Variational techniques require the development of powerful tools such as the adjoint model, which are useful for the adjustment of the inputs of the model (initial and/or boundary conditions). From the mathematical point of view the first-order adjoint will provide only necessary conditions for an optimal solution. The second-order analysis goes one step further and provides information that is essential for many applications:

(i) Sensitivity analysis should be derived from a second-order analysis, that is, from the derivation of the optimality system. This is made crystal clear when sensitivity with respect to observations is required. In the analysis, observations appear only as a forcing term in the adjoint model; therefore, in order to estimate the impact of observations this is the system that should be derived.

(ii) Second-order information will improve the convergence of the optimization methods, which are the basic algorithmic components of variational analysis.

(iii) The second-order system permits estimating the covariances of the fields. This information is essential for the estimation of the impact of errors on the prediction.

The computational cost to be paid in order to obtain the second-order adjoint system is twofold: 1) We have to consider the computational cost for the derivation of the SOA. It has been seen that we can get it directly from the linear tangent model and from the adjoint model. Only the right-hand sides should be modified. 2) Computing the second-order information. Basically the first-order information has the same dimension as the input of the model. Let *n* be this dimension. The second-order information will be represented by an *n* × *n* matrix. For operational models the computation of the full Hessian matrix is prohibitive; nevertheless, it is possible to extract the most useful information (eigenvalues and eigenvectors, spectrum, condition number, etc.) at a reasonable computational cost.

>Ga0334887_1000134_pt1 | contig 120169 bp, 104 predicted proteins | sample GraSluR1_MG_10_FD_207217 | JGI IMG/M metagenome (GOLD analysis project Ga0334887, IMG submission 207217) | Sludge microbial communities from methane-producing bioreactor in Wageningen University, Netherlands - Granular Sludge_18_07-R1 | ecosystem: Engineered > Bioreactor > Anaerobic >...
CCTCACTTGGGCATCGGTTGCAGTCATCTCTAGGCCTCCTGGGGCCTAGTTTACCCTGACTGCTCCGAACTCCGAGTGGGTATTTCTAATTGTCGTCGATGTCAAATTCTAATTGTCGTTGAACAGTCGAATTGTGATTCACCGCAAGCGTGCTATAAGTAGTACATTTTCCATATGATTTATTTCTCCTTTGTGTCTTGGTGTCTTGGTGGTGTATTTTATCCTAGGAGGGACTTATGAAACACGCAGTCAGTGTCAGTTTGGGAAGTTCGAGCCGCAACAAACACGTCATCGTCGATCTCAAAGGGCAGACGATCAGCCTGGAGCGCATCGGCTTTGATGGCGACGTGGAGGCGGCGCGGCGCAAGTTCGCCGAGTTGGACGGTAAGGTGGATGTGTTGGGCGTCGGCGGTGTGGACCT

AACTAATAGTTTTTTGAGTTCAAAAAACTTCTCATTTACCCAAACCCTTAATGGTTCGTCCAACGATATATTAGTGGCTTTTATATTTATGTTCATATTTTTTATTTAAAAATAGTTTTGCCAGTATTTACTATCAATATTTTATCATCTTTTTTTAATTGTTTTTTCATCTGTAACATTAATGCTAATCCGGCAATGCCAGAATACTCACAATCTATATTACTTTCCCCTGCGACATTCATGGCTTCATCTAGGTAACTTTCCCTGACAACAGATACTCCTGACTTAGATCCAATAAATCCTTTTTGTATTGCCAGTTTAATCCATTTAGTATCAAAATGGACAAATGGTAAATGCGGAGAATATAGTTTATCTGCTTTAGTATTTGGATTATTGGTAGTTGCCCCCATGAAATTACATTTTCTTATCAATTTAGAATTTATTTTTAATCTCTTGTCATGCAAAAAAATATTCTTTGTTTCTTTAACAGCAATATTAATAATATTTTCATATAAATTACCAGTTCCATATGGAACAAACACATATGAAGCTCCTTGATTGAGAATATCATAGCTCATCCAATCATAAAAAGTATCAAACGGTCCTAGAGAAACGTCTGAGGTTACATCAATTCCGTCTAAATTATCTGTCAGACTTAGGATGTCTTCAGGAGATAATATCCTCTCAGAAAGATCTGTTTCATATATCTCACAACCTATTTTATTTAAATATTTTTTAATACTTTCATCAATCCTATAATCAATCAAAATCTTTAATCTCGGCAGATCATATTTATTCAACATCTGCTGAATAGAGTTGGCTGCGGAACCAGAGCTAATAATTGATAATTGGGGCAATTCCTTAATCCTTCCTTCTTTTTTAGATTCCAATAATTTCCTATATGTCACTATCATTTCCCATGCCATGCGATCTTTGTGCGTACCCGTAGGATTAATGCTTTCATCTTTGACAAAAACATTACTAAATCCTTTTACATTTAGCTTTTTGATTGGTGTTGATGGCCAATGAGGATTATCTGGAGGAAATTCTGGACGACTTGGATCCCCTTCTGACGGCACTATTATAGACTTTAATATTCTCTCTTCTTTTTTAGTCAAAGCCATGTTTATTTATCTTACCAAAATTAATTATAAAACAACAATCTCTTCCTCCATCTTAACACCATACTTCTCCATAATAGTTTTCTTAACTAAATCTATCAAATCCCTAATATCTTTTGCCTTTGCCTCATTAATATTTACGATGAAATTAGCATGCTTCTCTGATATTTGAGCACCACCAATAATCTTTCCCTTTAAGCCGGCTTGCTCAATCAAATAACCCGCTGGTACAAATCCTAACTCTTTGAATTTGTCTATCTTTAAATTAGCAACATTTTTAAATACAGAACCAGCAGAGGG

The numerical results obtained illustrate the ease with which present-day automatic differentiation packages allow one to obtain second-order adjoint models as well as Hessian/vector products. They also confirm numerically the CPU estimates for computational complexity as derived in section 7 (see also Griewank 2000).

Numerical calculation of the leading eigenvalues of the Hessian along with its smallest eigenvalues yields results similar to those obtained by Wang et al. (1998) and allows for valuable insight into the Hessian spectrum, thus allowing us to deduct the important information related to condition number of the Hessian and, hence, to the expected rate of convergence of minimization algorithms.

With the advent of ever more powerful computers, the use of second-order information in data assimilation will be within realistic reach for 3D models and is expected to become more prevalent.

The purpose of this paper has been to demonstrate the importance of new developments in second-order analysis: many directions of research remain open in this domain.